Asked why fielder Zaheer Khan seldom bothered to walk in as the bowler approached the stumps, India's fielding coach Trevor Penny said, "Zaheer has his own methods." He wasn't about to let down one of his boys publicly or put his own job in jeopardy, but added, "He is a superstar of Indian cricket."
The message is clear: Indian superstars do not need to field. There was a moment at Eden Gardens when the ball was played between Yuvraj Singh and R Ashwin; the former, more senior, was happy to allow the younger man to chase. In fact, he probably expected it.
India's fielding has escaped censure only because the focus has been so much on their failures with bat and ball, but it has been embarrassing. Alastair Cook doesn't need the encouragement of being let off twice; both were straightforward chances. It just happened that Cheteshwar Pujara (above) at first slip was fielding in that unfamiliar position (for him) with shin guards that might have made it difficult to bend for the low, hard, catch when the batsman was 17. Then at 156, bowler Ishant Sharma let the ball hit his palms and drop.
There are two aspects to India's poor fielding: fitness levels (in some cases connected with age, although Sachin Tendulkar at 39 is safe even if not brilliant) and the superstar syndrome. For so long was the trio of Rahul Dravid, Tendulkar and VVS Laxman – each with more than 100 Test catches – established in the slips that little thought was given to grooming a youngster there. Virat Kohli is a natural choice, but he is needed elsewhere, at point, or as he was today, at square leg from where he ran out Cook while thinking on his feet.
"Our plan," says the fielding coach, "is to field everybody everywhere." This post-modern approach to fielding ignores the fact that cricket is a game of specialists. India's great close-catching cordon of the 1970s, Sunil Gavaskar and Ajit Wadekar at slip, S Venkataraghavan at gully, Abid Ali at backward short leg and the great Eknath Solkar at forward short leg gave their spinners an edge that they acknowledged. "We wouldn't have been as successful without Solkar's catching," the leg-spinner Bhagwat Chandrasekhar often said. Dravid took more than a hundred catches off the Anil Kumble-Harbhajan Singh combination, and finished with 200 catches.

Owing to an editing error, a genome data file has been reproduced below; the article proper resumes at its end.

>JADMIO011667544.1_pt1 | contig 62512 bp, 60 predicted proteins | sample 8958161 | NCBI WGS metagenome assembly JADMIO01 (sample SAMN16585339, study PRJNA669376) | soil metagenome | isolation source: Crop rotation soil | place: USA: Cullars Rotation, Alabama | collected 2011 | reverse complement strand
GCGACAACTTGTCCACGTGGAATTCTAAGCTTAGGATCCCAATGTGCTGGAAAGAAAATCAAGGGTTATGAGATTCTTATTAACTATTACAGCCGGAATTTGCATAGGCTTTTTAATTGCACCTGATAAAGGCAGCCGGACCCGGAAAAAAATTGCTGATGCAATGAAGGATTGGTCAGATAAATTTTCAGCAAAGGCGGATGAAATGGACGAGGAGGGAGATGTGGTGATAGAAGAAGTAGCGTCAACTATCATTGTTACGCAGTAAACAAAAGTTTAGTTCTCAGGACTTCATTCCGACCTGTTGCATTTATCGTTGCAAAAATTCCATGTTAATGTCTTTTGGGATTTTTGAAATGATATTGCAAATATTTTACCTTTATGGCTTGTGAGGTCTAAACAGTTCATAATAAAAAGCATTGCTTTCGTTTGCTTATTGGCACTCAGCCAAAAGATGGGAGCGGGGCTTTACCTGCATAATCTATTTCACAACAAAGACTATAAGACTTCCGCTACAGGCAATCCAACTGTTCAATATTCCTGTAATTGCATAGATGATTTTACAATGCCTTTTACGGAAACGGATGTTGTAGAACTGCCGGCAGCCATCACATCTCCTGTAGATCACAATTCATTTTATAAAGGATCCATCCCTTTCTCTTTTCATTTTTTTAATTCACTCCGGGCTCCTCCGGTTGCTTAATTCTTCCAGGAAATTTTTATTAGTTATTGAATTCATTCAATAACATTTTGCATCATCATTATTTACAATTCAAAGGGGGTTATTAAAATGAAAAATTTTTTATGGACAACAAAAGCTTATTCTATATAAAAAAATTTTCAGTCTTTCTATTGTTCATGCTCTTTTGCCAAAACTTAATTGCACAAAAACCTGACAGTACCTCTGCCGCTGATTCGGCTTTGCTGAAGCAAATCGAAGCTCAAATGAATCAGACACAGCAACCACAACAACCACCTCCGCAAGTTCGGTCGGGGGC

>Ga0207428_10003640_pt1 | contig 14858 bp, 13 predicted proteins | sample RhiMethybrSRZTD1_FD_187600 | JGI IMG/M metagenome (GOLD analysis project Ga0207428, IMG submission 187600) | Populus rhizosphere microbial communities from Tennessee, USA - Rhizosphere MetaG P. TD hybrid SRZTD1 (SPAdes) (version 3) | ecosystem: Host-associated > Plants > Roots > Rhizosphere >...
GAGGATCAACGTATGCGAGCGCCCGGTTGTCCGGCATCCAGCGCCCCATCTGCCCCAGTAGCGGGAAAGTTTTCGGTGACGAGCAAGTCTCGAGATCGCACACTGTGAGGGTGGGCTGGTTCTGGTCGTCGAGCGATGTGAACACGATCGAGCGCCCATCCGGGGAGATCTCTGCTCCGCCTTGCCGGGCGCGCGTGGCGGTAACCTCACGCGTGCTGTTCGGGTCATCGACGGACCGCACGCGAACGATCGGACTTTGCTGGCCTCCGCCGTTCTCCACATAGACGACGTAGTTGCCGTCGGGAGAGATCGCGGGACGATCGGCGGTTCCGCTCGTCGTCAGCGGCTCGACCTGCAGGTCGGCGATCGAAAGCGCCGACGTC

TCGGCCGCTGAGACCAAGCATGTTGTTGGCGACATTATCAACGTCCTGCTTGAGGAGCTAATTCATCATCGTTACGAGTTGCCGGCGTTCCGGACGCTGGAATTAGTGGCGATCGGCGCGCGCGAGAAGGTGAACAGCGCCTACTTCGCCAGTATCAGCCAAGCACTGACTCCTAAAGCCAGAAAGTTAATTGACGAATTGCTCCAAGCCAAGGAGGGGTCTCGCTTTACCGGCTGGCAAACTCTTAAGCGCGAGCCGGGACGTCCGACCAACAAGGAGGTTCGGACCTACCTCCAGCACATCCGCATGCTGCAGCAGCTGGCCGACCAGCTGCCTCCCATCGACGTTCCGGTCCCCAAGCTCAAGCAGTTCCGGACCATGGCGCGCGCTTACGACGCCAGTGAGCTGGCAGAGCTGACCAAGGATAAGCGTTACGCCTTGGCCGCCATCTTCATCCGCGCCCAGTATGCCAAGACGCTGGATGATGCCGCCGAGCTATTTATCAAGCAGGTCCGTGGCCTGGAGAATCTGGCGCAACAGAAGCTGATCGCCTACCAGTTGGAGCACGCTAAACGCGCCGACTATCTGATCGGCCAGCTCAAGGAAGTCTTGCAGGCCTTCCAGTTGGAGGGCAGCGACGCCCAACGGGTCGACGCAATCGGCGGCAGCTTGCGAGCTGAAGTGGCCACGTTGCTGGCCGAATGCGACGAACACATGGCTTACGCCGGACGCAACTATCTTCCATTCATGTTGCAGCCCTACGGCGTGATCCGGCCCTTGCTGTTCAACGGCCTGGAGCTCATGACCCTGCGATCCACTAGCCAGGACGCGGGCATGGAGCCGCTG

The late Tiger Pataudi was an outstanding cover point; Colin Bland once said his anticipation was sharper than Jonty Rhodes's, and he would know. Later, Kapil Dev was a delight in the outfield while Mohammad Azharuddin was possibly the greatest all-round fielder India had, quick in the covers and a brilliant catcher close in.
In some ways these players may have been exceptions, though. In general, as I have said before, the philosophy is best summed up by the attitude: "As for fielding, our servants can do that for us."
In the early days of Indian cricket, fielding was for servants, not masters, for the less fortunate who, for reasons of class or caste, did not find a place in the real scheme of things.The modern "maharajas" are merely continuing a tradition. No running, no diving, no attention to the modern methods of sliding, pulling the ball back for a colleague to throw or challenging batsmen to run.
Fielding coaches are up against history (India's tradition of poor fielders), geography (the hard grounds where diving is fraught with danger in the early days), and perhaps economics (why take a chance on an injury when fielding which might lead to a fall in earnings?).
There is such a thing as the joy of fielding. You could see it in Azharuddin, and in Rhodes. With that comes an abiding interest in fitness. When he retired at 39, Dravid was the fittest player in the side, which is both amazing and sad.
There are no hiding places in the field today. India's players know where to hide though: behind their big scores, their reputations and their ability to let the fielding coach know what his boundaries are.
Suresh Menon is editor of Wisden India Almanack